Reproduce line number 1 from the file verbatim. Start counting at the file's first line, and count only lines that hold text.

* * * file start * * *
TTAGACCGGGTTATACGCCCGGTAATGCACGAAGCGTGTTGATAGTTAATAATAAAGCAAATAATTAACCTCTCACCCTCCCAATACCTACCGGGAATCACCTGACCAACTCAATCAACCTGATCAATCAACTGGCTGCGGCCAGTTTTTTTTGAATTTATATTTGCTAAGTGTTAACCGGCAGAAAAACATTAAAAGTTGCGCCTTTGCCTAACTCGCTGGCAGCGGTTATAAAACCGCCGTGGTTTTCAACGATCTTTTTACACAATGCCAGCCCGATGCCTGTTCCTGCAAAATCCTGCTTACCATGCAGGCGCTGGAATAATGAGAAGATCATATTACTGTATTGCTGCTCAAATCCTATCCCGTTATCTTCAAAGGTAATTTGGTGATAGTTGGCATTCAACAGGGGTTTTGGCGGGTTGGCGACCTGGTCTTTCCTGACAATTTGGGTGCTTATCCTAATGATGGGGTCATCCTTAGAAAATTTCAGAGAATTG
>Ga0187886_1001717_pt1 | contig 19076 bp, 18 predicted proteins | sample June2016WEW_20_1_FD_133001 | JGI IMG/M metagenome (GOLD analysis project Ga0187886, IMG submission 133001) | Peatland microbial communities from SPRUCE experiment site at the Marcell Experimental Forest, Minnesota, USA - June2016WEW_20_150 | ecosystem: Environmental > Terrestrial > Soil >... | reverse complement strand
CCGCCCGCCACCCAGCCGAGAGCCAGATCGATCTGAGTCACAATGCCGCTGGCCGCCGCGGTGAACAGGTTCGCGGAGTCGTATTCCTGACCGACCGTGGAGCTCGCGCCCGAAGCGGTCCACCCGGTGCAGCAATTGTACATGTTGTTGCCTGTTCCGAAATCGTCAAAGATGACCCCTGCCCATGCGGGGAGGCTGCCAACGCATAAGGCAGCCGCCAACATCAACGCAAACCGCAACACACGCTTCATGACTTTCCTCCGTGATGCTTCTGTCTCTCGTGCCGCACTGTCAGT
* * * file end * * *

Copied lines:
TTAGACCGGGTTATACGCCCGGTAATGCACGAAGCGTGTTGATAGTTAATAATAAAGCAAATAATTAACCTCTCACCCTCCCAATACCTACCGGGAATCACCTGACCAACTCAATCAACCTGATCAATCAACTGGCTGCGGCCAGTTTTTTTTGAATTTATATTTGCTAAGTGTTAACCGGCAGAAAAACATTAAAAGTTGCGCCTTTGCCTAACTCGCTGGCAGCGGTTATAAAACCGCCGTGGTTTTCAACGATCTTTTTACACAATGCCAGCCCGATGCCTGTTCCTGCAAAATCCTGCTTACCATGCAGGCGCTGGAATAATGAGAAGATCATATTACTGTATTGCTGCTCAAATCCTATCCCGTTATCTTCAAAGGTAATTTGGTGATAGTTGGCATTCAACAGGGGTTTTGGCGGGTTGGCGACCTGGTCTTTCCTGACAATTTGGGTGCTTATCCTAATGATGGGGTCATCCTTAGAAAATTTCAGAGAATTG